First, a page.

In order to do this, Trueman guides us through history and the work of many key figures, such as Rousseau, Nietzsche, Marx, Darwin, Freud, to show how a new understanding of the self emerged that focused on the inner life and sexuality of the individual. To be a truly “authentic” person today, one’s identity must be controlled and molded by our ever-shifting desires. Combined with Freud’s notion that we are fundamentally sexual beings and Marxist ideas of oppression and victimhood, the result is our culture’s iconoclasm and almost complete rejection of nature, history, and Christianity. While our culture may not be rational, Trueman shows it to be at least logical.
I cannot highly recommend this book enough. It is certainly tough sledding at parts, and rather long, but it’s well worth the effort. The issues of sexuality, gender, and individualism are shaping up to be the defining issues of our day and age, if they aren’t already. In order for Christians to stand firm against the coming waves of rejection, misunderstanding, and persecution, we must understand not only what Scripture says, but why our world thinks the way it does. And Trueman’s book is an excellent place to start.
You can purchase the book from several retailers: WTS Books, Amazon, etc. I have complied some reviews of the book by several solid Christian scholars as well as some podcasts, interviews, and video lecutres with Carl Trueman where he discusses the book.
Podcasts, Interviews and Lectures with Carl Trueman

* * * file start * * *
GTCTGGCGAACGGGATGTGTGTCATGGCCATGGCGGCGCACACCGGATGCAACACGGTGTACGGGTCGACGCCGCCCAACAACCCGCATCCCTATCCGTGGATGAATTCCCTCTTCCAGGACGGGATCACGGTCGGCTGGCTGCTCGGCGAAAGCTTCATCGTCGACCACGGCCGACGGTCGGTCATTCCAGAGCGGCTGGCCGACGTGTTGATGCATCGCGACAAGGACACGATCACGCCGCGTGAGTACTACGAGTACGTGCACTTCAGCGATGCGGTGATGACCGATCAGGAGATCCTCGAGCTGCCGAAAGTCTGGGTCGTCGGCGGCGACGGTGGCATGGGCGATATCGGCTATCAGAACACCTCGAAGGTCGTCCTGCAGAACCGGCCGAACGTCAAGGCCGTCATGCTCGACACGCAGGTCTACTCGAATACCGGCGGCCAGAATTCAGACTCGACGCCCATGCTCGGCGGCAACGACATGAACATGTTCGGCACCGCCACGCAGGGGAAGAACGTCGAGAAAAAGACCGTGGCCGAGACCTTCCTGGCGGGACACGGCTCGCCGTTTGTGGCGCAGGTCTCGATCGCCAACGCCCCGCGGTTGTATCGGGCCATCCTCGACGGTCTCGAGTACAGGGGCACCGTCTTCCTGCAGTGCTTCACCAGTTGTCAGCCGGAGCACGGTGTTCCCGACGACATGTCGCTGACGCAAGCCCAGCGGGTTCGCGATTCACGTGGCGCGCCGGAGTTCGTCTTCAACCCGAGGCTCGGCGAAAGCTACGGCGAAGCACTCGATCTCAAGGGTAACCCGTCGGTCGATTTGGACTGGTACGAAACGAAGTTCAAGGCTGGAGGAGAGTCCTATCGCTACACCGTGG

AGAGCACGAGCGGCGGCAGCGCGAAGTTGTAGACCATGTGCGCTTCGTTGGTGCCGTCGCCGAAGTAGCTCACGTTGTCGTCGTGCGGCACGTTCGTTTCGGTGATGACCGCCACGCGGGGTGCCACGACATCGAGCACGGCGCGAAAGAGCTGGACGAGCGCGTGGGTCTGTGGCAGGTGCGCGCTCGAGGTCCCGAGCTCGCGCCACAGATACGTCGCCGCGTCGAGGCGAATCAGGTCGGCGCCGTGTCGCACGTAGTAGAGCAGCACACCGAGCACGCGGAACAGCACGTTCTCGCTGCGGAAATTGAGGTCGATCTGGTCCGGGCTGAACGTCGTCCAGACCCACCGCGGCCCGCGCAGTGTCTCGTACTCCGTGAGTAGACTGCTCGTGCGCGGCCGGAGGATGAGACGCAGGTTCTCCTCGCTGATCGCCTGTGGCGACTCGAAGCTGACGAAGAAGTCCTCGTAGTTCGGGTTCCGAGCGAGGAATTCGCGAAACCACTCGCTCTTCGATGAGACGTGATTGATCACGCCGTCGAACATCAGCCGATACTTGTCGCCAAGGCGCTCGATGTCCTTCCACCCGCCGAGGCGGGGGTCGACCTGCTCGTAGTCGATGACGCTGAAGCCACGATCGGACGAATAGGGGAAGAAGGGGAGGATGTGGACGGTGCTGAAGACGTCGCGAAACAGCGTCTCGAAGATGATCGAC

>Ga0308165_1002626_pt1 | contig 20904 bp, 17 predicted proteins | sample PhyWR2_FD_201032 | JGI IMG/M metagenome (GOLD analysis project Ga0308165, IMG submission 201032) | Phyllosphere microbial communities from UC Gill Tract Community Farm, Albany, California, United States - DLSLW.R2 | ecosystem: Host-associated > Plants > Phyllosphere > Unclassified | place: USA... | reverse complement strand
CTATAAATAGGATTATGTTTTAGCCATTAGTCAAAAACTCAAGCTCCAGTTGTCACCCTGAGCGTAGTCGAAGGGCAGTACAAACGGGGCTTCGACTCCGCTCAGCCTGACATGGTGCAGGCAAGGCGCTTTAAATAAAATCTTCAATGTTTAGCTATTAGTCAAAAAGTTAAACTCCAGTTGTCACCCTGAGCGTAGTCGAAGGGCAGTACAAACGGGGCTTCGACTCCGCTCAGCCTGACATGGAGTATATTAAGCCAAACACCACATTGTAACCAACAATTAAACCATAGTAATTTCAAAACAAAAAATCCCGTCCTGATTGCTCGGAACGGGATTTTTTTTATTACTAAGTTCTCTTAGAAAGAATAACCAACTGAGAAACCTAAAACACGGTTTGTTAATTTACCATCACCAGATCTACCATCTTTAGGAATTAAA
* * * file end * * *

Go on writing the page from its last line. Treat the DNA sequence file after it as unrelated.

- Albert Mohler Interview with Carl Trueman
- Podcast: Making Sense of Transgenderism and the Sexual Revolution (Carl Trueman)
- The Sexual Revolution and the Rise of the Modern Self .
- 8 Video Lectures by Carl Trueman. These lectures are an in-depth discussion of the main ideas, figures, and conclusions of the book.
- Trueman on his own podcast, Mortification of Spin: Part 1, Part 2
Mark 12:17, “Render to Caesar the things that are Caesar’s…”
Do you realize how startling this would have been to a Jewish audience? Jesus, in this one phrase, told Jews that it was ok to pay taxes to an idolatrous government with an idolatrous coin. This is more than just a clever answer saving Jesus from the trap set for Him. Many people think that in this phrase Jesus not only created but validated what we now call the separation of Church and State. I don’t disagree with that, I just think that there’s much more going on here than just the separation of Church and State. Not only is Jesus saying that paying taxes to Caesar is ok, but by saying that paying taxes to Caesar is ok He is also saying that the Roman government is a legitimate government. You know what that means? A pagan government that rejects the one true God, according to Jesus, is a legitimate government.
This means, at least, two things.
First, Christians should be good citizens, and in order to be good citizens Christians are to give to the existing government what they are due. Government, according to the Bible is seen as a good thing ordained by God that Christians can and should be a part of while recognizing that it doesn’t have to be Christian in order to be good. So every government, pagan or Christian, reflects an innate authority based in God’s authority alone. Yet because of the fall of man in Genesis 3 we now know that all governments do not properly reflect authority, but rather tend to reflect the abuse of that authority. So even though authority is by nature a good thing, we recognize that not all authority is used for good. Within the words of Jesus here we find that even though all governments have been affected by the fall, rather than rejecting government and seeking to establish our own, we must work at government so that it more reflects proper justice and authority. This means Christians are to be law-abiding people, tax-paying people, and people who pray continually for those in working within governmental offices. This is how we give to Caesar what is Caesar’s.